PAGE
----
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Fed highlights 'solid' U.S. economic growth
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By LINDSAY DUNSMUIR, HOWARD SCHNEIDER
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REUTERS
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Saturday, July 14, 2018 – Print Edition, Page B2


WASHINGTON -- The U.S. Federal Reserve on Friday pointed to "solid" U.S. economic growth during the first half of the year in its semi-annual report to Congress, where it also reiterated that it expected to continue to raise interest rates gradually.

It is the Fed's second submission to lawmakers since chair Jerome Powell took the helm in early February. He is scheduled to answer questions on it before lawmakers on Tuesday and Wednesday.

Details of the 63-page report were consistent with the Fed's current outlook detailed at its policy meetings, which is that strong economic growth and low unemployment require rate rises, but that a lack of severe inflation pressures means they can remain gradual.

Financial markets were little moved following the release of the report.

"Over the first half of this year, overall economic activity appears to have expanded at a solid pace," the Fed said, adding that the economy continues to be supported by favourable consumer and business sentiment, past increases in household wealth, solid economic growth abroad and accommodative domestic financial conditions.

As such, the Fed "expects that further gradual increases" in interest rates would be appropriate as it strives to continue to nurture an economic expansion that is now the second-longest on record.

The Fed said the Trump administration's package of tax cuts had likely contributed to a rebound in consumer spending from a sluggish start to the year and will likely provide a moderate boost to economic growth this year.

The relatively rosy picture of the U.S. economy was also referenced by Mr. Powell in an interview on Thursday, in which he said he believes the U.S. economy remains in a "really good place" with recent government tax and spending programs set to boost gross domestic product for perhaps three years.

The Fed has raised interest rates seven times since it began a tightening cycle back in December, 2015, and last lifted its benchmark lending rate by a quarter percentage point in mid June.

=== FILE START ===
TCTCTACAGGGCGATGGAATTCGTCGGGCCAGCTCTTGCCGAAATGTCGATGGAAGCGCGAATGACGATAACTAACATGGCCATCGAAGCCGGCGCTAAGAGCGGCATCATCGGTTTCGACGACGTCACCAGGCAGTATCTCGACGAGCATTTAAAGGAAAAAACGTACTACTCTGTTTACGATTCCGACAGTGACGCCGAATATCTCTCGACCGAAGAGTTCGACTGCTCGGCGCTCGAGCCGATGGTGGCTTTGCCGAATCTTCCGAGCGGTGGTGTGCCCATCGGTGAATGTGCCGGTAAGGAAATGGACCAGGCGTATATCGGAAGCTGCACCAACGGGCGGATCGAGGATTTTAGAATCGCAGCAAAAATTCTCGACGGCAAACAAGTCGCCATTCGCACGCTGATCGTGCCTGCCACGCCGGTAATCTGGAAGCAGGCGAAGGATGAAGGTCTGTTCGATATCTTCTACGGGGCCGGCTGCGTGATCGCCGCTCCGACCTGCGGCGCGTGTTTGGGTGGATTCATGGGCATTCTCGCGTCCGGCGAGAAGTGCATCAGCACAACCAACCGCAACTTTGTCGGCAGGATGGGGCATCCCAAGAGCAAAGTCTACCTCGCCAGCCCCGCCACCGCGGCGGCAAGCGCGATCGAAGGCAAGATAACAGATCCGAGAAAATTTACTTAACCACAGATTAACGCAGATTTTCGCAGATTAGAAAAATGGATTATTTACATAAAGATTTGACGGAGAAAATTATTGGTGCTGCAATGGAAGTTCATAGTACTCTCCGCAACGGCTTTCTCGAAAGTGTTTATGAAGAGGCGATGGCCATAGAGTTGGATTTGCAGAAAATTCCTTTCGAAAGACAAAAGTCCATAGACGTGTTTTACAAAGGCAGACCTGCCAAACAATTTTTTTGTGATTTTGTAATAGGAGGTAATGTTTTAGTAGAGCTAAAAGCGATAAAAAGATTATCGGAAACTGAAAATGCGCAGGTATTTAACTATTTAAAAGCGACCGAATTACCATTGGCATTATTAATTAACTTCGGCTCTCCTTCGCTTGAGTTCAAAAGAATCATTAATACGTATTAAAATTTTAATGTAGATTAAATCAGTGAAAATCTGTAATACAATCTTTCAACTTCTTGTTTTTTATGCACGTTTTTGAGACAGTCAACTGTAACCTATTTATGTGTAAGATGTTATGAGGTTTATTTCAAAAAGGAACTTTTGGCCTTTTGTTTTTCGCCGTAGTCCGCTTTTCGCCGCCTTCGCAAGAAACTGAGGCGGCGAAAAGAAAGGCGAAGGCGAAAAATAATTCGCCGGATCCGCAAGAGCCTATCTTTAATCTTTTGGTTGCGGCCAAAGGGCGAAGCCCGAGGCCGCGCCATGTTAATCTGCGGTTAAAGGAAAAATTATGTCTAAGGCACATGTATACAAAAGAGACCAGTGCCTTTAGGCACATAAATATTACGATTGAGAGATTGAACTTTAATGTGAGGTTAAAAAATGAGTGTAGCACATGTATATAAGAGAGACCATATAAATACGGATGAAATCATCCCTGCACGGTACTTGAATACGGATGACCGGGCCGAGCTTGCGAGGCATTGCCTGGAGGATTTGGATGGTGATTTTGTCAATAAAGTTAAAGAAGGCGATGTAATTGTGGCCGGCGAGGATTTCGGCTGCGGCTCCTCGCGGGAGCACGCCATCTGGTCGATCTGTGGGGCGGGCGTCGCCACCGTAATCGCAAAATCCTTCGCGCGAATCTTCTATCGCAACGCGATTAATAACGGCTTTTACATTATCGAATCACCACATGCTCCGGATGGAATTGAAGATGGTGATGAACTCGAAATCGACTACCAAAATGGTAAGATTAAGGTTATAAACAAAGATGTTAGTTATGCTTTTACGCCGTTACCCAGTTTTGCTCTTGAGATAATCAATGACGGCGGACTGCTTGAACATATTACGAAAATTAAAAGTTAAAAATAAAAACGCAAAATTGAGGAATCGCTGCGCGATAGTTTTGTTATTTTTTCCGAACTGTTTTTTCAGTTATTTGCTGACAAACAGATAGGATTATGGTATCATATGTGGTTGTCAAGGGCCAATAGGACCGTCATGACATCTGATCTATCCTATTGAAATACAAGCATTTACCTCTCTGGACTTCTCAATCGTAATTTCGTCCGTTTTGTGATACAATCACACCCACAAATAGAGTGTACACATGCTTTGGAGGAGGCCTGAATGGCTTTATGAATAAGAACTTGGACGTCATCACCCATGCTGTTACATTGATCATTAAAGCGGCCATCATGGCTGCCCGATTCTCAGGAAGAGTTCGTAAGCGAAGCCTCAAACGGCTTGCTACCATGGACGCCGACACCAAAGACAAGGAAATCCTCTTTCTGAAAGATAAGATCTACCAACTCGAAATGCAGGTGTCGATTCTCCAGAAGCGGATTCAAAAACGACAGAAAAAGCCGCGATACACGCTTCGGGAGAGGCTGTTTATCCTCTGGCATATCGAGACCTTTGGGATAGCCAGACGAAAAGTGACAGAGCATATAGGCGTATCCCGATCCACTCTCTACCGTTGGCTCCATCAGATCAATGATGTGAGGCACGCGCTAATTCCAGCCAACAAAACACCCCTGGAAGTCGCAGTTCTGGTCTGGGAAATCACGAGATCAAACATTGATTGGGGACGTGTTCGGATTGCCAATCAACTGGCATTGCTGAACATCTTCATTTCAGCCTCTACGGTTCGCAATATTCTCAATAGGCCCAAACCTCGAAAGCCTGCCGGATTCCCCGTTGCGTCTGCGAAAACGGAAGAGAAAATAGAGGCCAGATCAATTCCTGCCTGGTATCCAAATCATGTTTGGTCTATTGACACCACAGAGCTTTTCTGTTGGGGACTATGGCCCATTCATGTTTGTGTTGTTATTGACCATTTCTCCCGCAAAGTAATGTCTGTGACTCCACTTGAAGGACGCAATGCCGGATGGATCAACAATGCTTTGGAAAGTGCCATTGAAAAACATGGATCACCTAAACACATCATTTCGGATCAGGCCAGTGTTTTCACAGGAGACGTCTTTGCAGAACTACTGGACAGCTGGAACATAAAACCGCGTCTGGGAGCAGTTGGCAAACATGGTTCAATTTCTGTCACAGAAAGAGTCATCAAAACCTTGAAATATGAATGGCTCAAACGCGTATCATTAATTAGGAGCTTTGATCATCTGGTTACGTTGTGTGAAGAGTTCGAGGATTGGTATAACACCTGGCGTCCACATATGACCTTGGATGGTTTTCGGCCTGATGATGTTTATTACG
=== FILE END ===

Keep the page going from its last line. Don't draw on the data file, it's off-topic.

The Fed sees another two rate hikes by year end.

The central bank barely weighed in on the potential impact of the Trump administration's protectionist trade policies, but noted that the uncertainty around them was a concern to financial markets. A number of policy makers have fretted that escalating trade disputes with Europe, Canada, Mexico and China could slow business investment and Mr. Powell said on Thursday that sustained high tariffs on products and services could hurt the economy.

"We don't see anything too surprising," Jim O'Sullivan, chief U.S. economist at High Frequency Economics in White Plains, N.Y., said of the report. "In short, Fed officials anticipate continued gradual tightening, assuming no major fallout from trade tensions."

Elsewhere in the report, policy makers once again flagged that wage growth has been weaker than they would have expected given the current unemployment rate of 4 per cent.

Wage gains have been "moderate," the report said, likely held down by weak productivity, and it highlighted the possibility that there could still be some further slack in the labour market, with more prime-age workers poised to enter the work force "if labour demand remains strong."

The Fed showed little concern about financial stability, saying Treasury markets were broadly stable and there was minimal evidence of liquidity pressures. However, it noted valuations were elevated for some assets and that an economic slowdown could amplify vulnerabilities for lowerrated corporates.


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